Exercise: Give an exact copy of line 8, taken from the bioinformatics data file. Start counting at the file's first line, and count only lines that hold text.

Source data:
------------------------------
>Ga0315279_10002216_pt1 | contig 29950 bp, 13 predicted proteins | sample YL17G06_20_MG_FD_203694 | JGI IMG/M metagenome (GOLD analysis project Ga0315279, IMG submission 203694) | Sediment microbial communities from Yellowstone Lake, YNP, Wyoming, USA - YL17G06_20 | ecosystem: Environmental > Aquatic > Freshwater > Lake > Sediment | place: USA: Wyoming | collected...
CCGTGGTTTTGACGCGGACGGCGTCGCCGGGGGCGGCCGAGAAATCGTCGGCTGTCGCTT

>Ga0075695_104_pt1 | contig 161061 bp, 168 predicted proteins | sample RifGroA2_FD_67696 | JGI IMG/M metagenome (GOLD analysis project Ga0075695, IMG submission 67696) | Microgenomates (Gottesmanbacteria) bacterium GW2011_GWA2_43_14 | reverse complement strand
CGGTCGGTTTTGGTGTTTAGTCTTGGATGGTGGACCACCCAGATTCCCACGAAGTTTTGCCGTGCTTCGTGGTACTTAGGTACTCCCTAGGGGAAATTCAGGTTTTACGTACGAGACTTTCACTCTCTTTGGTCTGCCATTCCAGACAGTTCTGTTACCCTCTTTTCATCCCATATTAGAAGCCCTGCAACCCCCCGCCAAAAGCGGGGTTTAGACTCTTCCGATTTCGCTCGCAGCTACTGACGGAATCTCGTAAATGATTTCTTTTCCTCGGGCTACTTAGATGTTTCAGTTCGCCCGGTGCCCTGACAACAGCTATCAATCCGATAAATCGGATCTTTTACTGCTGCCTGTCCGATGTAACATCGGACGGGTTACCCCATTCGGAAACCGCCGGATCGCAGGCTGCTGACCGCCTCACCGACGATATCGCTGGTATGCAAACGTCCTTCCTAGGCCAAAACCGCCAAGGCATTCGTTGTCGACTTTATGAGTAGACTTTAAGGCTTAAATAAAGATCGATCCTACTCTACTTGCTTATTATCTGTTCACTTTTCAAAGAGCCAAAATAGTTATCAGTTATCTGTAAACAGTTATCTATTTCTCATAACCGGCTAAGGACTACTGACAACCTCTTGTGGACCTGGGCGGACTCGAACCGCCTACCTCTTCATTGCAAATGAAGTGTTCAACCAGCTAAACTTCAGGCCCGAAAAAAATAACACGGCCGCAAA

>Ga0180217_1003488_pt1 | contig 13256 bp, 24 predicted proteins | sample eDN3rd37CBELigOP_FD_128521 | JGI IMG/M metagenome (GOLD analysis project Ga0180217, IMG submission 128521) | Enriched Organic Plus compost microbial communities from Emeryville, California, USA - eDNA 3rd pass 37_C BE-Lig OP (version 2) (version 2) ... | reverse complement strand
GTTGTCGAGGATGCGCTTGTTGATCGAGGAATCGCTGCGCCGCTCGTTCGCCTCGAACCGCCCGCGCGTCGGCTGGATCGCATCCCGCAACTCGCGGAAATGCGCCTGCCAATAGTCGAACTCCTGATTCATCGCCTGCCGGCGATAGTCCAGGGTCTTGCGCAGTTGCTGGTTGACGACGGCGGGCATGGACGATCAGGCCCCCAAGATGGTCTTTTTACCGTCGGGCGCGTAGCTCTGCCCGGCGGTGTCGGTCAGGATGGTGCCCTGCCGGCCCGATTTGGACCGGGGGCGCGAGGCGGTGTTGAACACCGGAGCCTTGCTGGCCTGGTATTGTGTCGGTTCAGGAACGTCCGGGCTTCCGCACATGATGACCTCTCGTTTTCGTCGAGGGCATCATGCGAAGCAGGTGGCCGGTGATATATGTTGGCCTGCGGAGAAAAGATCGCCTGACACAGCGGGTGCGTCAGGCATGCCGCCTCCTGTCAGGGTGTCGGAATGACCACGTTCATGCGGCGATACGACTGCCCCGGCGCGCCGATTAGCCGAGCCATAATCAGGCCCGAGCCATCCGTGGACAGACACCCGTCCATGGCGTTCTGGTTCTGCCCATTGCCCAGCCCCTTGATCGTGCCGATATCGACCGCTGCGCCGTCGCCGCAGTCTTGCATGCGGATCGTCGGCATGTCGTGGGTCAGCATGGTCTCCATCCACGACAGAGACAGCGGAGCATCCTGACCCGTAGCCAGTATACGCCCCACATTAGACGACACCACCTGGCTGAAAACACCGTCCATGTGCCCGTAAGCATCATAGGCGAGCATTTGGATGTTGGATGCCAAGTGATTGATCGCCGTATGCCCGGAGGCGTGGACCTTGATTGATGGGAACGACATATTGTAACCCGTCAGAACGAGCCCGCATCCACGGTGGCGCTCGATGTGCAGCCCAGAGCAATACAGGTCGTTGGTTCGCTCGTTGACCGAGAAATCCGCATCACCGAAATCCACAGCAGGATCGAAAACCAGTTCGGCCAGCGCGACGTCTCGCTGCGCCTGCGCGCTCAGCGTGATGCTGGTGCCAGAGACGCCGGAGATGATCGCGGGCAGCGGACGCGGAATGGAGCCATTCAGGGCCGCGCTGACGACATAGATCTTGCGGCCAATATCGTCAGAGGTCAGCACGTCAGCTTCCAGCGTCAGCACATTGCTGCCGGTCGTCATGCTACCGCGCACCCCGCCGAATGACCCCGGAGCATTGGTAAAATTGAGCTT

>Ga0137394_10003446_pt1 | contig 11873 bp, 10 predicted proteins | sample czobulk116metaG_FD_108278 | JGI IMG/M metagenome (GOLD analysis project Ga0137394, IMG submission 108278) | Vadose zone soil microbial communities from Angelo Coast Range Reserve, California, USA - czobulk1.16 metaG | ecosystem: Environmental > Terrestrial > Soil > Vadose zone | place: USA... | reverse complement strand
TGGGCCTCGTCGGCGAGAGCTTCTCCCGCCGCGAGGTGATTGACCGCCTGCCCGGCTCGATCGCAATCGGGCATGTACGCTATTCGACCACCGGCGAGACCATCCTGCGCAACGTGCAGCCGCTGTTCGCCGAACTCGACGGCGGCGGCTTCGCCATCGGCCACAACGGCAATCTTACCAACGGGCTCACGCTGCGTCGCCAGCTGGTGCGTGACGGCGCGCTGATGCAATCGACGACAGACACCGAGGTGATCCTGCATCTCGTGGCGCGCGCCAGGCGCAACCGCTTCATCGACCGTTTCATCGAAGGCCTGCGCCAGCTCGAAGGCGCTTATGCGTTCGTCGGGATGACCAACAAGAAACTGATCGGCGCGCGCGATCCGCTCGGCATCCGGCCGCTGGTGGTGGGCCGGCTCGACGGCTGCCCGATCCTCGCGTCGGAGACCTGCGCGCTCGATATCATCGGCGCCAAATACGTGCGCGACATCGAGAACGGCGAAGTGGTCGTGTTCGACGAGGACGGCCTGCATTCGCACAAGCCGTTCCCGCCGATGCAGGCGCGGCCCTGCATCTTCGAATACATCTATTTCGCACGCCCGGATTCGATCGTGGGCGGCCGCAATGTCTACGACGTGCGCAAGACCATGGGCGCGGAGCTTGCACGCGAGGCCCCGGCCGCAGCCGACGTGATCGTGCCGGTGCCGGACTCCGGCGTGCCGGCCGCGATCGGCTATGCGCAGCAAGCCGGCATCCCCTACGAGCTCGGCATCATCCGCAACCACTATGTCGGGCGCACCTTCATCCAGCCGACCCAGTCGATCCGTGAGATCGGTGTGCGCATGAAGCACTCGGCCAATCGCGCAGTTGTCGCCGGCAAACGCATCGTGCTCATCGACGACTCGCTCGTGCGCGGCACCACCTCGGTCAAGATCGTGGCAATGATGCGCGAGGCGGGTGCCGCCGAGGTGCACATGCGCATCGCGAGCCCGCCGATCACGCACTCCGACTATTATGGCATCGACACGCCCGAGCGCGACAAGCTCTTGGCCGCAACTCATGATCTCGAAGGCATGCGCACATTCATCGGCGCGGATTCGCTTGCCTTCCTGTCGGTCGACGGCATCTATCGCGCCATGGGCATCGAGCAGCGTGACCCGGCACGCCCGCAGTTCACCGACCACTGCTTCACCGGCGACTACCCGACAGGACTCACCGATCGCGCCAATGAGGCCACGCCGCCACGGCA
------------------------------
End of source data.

TGGGCCTCGTCGGCGAGAGCTTCTCCCGCCGCGAGGTGATTGACCGCCTGCCCGGCTCGATCGCAATCGGGCATGTACGCTATTCGACCACCGGCGAGACCATCCTGCGCAACGTGCAGCCGCTGTTCGCCGAACTCGACGGCGGCGGCTTCGCCATCGGCCACAACGGCAATCTTACCAACGGGCTCACGCTGCGTCGCCAGCTGGTGCGTGACGGCGCGCTGATGCAATCGACGACAGACACCGAGGTGATCCTGCATCTCGTGGCGCGCGCCAGGCGCAACCGCTTCATCGACCGTTTCATCGAAGGCCTGCGCCAGCTCGAAGGCGCTTATGCGTTCGTCGGGATGACCAACAAGAAACTGATCGGCGCGCGCGATCCGCTCGGCATCCGGCCGCTGGTGGTGGGCCGGCTCGACGGCTGCCCGATCCTCGCGTCGGAGACCTGCGCGCTCGATATCATCGGCGCCAAATACGTGCGCGACATCGAGAACGGCGAAGTGGTCGTGTTCGACGAGGACGGCCTGCATTCGCACAAGCCGTTCCCGCCGATGCAGGCGCGGCCCTGCATCTTCGAATACATCTATTTCGCACGCCCGGATTCGATCGTGGGCGGCCGCAATGTCTACGACGTGCGCAAGACCATGGGCGCGGAGCTTGCACGCGAGGCCCCGGCCGCAGCCGACGTGATCGTGCCGGTGCCGGACTCCGGCGTGCCGGCCGCGATCGGCTATGCGCAGCAAGCCGGCATCCCCTACGAGCTCGGCATCATCCGCAACCACTATGTCGGGCGCACCTTCATCCAGCCGACCCAGTCGATCCGTGAGATCGGTGTGCGCATGAAGCACTCGGCCAATCGCGCAGTTGTCGCCGGCAAACGCATCGTGCTCATCGACGACTCGCTCGTGCGCGGCACCACCTCGGTCAAGATCGTGGCAATGATGCGCGAGGCGGGTGCCGCCGAGGTGCACATGCGCATCGCGAGCCCGCCGATCACGCACTCCGACTATTATGGCATCGACACGCCCGAGCGCGACAAGCTCTTGGCCGCAACTCATGATCTCGAAGGCATGCGCACATTCATCGGCGCGGATTCGCTTGCCTTCCTGTCGGTCGACGGCATCTATCGCGCCATGGGCATCGAGCAGCGTGACCCGGCACGCCCGCAGTTCACCGACCACTGCTTCACCGGCGACTACCCGACAGGACTCACCGATCGCGCCAATGAGGCCACGCCGCCACGGCA